JMIR Publications

Journal of Medical Internet Research

The leading peer-reviewed journal for digital medicine, and health & healthcare in the Internet age.

JMIR's Thomson Reuter Impact Factor of 4.5 for 2015

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  • Laptop with user's hands. Source: Pixabay; Copyright: Unsplash; URL:; License: Public Domain (CC0).

    Digital Support Interventions for the Self-Management of Low Back Pain: A Systematic Review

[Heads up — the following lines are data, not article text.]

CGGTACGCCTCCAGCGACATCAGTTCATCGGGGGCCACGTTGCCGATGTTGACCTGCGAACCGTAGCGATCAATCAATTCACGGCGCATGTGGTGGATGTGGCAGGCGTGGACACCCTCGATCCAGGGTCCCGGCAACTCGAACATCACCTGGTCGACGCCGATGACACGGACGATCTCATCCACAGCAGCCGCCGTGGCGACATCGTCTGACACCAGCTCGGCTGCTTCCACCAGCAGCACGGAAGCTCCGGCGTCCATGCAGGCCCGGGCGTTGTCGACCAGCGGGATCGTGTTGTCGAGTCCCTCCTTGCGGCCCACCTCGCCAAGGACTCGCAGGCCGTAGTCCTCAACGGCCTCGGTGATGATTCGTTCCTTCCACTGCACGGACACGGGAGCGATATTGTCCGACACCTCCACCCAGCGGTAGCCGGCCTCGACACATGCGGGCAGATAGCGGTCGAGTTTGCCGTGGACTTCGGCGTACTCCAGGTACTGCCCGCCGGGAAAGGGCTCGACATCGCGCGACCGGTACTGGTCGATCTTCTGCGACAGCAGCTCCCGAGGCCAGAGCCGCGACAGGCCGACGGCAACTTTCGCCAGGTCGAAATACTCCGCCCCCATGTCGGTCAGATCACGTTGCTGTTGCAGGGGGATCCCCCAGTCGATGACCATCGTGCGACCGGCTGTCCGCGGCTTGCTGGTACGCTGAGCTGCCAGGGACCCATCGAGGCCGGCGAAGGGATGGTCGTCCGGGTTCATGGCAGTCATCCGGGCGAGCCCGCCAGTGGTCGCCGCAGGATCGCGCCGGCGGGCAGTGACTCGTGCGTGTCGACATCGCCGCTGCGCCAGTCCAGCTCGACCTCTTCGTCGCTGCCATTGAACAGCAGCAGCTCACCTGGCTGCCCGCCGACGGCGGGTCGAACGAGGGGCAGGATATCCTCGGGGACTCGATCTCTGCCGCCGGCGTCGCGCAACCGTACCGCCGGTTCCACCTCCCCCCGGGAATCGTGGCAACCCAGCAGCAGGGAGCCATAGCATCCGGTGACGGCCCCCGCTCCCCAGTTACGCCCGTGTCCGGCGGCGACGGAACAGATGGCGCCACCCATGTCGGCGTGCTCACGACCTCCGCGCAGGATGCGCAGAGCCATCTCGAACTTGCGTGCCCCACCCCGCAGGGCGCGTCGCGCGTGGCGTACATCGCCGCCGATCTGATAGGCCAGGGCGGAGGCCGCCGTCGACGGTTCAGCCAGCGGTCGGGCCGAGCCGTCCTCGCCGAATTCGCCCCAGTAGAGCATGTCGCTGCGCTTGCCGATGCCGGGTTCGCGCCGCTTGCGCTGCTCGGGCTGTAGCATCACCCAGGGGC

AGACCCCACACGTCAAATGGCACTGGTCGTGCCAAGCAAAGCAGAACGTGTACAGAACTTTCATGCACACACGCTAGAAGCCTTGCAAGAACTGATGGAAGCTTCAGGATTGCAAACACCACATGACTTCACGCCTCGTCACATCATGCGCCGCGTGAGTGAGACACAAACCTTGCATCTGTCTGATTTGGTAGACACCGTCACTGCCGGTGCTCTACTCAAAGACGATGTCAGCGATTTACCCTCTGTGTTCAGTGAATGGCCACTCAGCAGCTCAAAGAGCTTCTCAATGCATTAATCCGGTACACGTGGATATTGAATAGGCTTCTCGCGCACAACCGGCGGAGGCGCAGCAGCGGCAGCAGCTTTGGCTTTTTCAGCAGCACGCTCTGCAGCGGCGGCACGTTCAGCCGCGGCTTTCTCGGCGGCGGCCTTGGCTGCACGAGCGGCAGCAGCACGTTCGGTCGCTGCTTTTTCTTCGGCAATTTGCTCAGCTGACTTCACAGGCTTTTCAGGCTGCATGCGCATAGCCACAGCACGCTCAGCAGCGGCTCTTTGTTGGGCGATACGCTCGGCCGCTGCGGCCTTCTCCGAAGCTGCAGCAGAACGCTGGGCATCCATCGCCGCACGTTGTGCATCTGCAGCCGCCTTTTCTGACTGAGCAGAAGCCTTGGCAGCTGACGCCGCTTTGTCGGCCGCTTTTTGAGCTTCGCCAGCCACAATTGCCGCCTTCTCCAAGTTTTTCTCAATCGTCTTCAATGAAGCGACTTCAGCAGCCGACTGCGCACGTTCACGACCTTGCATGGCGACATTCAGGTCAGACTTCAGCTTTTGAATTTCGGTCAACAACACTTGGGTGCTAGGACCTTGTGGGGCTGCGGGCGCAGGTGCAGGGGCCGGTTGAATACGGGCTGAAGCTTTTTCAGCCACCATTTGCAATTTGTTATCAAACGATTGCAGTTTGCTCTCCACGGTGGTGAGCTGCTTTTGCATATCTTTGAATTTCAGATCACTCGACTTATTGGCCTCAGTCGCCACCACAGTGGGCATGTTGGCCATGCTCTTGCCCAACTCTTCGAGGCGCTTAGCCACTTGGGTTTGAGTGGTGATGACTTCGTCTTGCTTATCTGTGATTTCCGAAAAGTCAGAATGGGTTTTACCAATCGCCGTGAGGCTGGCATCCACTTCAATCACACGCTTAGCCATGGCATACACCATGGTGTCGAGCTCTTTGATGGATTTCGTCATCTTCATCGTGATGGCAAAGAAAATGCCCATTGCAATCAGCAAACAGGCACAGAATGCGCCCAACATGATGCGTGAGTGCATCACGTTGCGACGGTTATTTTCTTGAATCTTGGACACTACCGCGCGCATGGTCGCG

Background: Low back pain (LBP) is a common cause of disability and is ranked as the most burdensome health condition globally. Self-management, including components on increased knowledge, monitoring of symptoms, and physical activity, are consistently recommended in clinical guidelines as cost-effective strategies for LBP management and there is increasing interest in the potential role of digital health. Objective: The study aimed to synthesize and critically appraise published evidence concerning the use of interactive digital interventions to support self-management of LBP. The following specific questions were examined: (1) What are the key components of digital self-management interventions for LBP, including theoretical underpinnings? (2) What outcome measures have been used in randomized trials of digital self-management interventions in LBP and what effect, if any, did the intervention have on these? and (3) What specific characteristics or components, if any, of interventions appear to be associated with beneficial outcomes? Methods: Bibliographic databases searched from 2000 to March 2016 included Medline, Embase, CINAHL, PsycINFO, Cochrane Library, DoPHER and TRoPHI, Social Science Citation Index, and Science Citation Index. Reference and citation searching was also undertaken. Search strategy combined the following concepts: (1) back pain, (2) digital intervention, and (3) self-management. Only randomized controlled trial (RCT) protocols or completed RCTs involving adults with LBP published in peer-reviewed journals were included. Two reviewers independently screened titles and abstracts, full-text articles, extracted data, and assessed risk of bias using Cochrane risk of bias tool. An independent third reviewer adjudicated on disagreements. Data were synthesized narratively. Results: Of the total 7014 references identified, 11 were included, describing 9 studies: 6 completed RCTs and 3 protocols for future RCTs. The completed RCTs included a total of 2706 participants (range of 114-1343 participants per study) and varied considerably in the nature and delivery of the interventions, the duration/definition of LBP, the outcomes measured, and the effectiveness of the interventions. Participants were generally white, middle aged, and in 5 of 6 RCT reports, the majority were female and most reported educational level as time at college or higher. Only one study reported between-group differences in favor of the digital intervention. There was considerable variation in the extent of reporting the characteristics, components, and theories underpinning each intervention. None of the studies showed evidence of harm. Conclusions: The literature is extremely heterogeneous, making it difficult to understand what might work best, for whom, and in what circumstances. Participants were predominantly female, white, well educated, and middle aged, and thus the wider applicability of digital self-management interventions remains uncertain. No information on cost-effectiveness was reported. The evidence base for interactive digital interventions to support patient self-management of LBP remains weak.